Streptomyces lividans inhibits the proliferation of the fungus Verticillium dahliae on seeds and roots of Arabidopsis thaliana

Autor(en): Meschke, Holger
Schrempf, Hildgund 
Stichwörter: BIOCONTROL; Biotechnology & Applied Microbiology; COAT; COLONIZATION; GENE; Microbiology; MICROSCLEROTIA; MUCILAGE; PLANT-DISEASE; PROTEIN; PSEUDOMONAS-FLUORESCENS PICF7; WILT
Erscheinungsdatum: 2010
Herausgeber: WILEY-BLACKWELL
Journal: MICROBIAL BIOTECHNOLOGY
Volumen: 3
Ausgabe: 4
Startseite: 428
Seitenende: 443
Zusammenfassung: 
Verticillium wilt, a vascular disease in more than 200 dicotyledonous plants, is due to the ascomycete fungus Verticillium dahliae. As documented by video-microscopy, the soil bacterium Streptomyces lividans strongly reduces the germination of V. dahliae conidia, and the subsequent growth of hyphae. Quantification by the use of DNA-intercalating dyes and Calcofluor-staining revealed that during prolonged co-cultivation, bacterial hyphae proliferate to a dense network, provoke a poor development of V. dahliae vegetative hyphae and lead to an enormous reduction of conidia and microsclerotia. Upon individual application to seeds of the model plant Arabidopsis thaliana, either the bacterial spores or the fungal conidia germinate at or within the mucilage, including its volcano-shaped structures. The extension of hyphae from each individual strain correlates with the reduction of the pectin-containing mucilage-layer. Proliferating hyphae then spread to roots of the emerging seedlings. Plants, which arise in the presence of V. dahliae within agar or soil, have damaged root cells, an atrophied stem and root, as well as poorly developed leaves with chlorosis symptoms. In contrast, S. lividans hyphae settle in bunches preferentially at the outer layer near tips and alongside roots. Resulting plants have a healthy appearance including an intact root system. Arabidopsis thaliana seeds, which are co-inoculated with V. dahliae and S. lividans, have preferentially proliferating bacterial hyphae within the mucilage, and at roots of the outgrowing seedlings. As a result, plants have considerably reduced disease symptoms. As spores of the beneficial S. lividans strain are obtainable in large quantity, its application is highly attractive.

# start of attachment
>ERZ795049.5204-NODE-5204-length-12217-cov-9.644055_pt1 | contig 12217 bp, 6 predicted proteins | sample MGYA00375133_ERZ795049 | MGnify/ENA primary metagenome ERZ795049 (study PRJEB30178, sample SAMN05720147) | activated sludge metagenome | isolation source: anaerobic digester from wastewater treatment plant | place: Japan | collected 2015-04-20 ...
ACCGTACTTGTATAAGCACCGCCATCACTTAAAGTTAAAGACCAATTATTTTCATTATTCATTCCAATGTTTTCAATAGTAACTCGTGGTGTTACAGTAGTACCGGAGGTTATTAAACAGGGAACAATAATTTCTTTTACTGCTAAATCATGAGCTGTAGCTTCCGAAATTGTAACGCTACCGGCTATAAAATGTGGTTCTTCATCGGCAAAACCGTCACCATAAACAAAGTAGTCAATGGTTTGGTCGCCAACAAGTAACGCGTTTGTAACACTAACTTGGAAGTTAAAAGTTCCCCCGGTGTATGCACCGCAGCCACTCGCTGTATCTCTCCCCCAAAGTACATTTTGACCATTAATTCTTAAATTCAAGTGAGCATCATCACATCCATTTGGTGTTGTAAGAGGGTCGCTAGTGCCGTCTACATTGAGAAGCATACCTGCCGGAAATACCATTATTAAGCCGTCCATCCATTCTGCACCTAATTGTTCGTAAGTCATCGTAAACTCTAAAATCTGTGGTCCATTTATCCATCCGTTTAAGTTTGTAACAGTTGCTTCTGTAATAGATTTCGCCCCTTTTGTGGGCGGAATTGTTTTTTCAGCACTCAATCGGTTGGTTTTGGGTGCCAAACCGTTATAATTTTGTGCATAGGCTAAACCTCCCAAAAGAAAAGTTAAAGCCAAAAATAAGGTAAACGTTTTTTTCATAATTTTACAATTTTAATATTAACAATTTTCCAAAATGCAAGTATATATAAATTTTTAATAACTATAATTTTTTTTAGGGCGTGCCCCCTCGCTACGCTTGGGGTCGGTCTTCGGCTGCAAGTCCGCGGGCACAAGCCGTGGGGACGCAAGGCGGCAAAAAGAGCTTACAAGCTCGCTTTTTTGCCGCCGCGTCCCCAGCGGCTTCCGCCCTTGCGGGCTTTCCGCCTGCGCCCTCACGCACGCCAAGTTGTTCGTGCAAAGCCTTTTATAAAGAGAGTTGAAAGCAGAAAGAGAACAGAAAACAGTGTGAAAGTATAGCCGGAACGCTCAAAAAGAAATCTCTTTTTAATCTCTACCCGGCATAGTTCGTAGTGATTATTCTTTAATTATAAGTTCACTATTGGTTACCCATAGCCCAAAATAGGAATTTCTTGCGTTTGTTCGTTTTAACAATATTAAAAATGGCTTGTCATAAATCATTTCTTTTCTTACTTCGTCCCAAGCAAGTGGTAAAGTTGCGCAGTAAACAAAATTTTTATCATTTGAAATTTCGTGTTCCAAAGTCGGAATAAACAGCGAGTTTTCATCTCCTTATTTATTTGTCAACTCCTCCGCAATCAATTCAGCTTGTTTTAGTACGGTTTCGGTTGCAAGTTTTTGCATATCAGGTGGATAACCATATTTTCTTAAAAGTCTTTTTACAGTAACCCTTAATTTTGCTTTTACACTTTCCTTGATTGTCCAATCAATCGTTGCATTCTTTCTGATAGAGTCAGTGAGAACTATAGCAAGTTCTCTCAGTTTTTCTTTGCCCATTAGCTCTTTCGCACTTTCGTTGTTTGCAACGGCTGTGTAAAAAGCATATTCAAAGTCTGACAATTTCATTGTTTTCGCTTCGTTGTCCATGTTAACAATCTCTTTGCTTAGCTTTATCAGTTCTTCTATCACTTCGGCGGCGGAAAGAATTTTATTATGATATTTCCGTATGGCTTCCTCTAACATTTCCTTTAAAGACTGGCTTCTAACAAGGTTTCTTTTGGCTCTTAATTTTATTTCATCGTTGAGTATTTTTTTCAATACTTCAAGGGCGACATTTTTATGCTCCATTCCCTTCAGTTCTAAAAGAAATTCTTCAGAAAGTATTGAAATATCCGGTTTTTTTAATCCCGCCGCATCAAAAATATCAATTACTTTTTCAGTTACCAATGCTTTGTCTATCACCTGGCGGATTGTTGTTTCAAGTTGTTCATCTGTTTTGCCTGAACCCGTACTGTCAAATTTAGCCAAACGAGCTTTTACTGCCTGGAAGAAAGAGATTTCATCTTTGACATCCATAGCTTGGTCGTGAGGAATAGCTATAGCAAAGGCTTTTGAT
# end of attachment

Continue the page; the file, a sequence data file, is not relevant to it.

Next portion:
ISSN: 17517907
DOI: 10.1111/j.1751-7915.2010.00165.x

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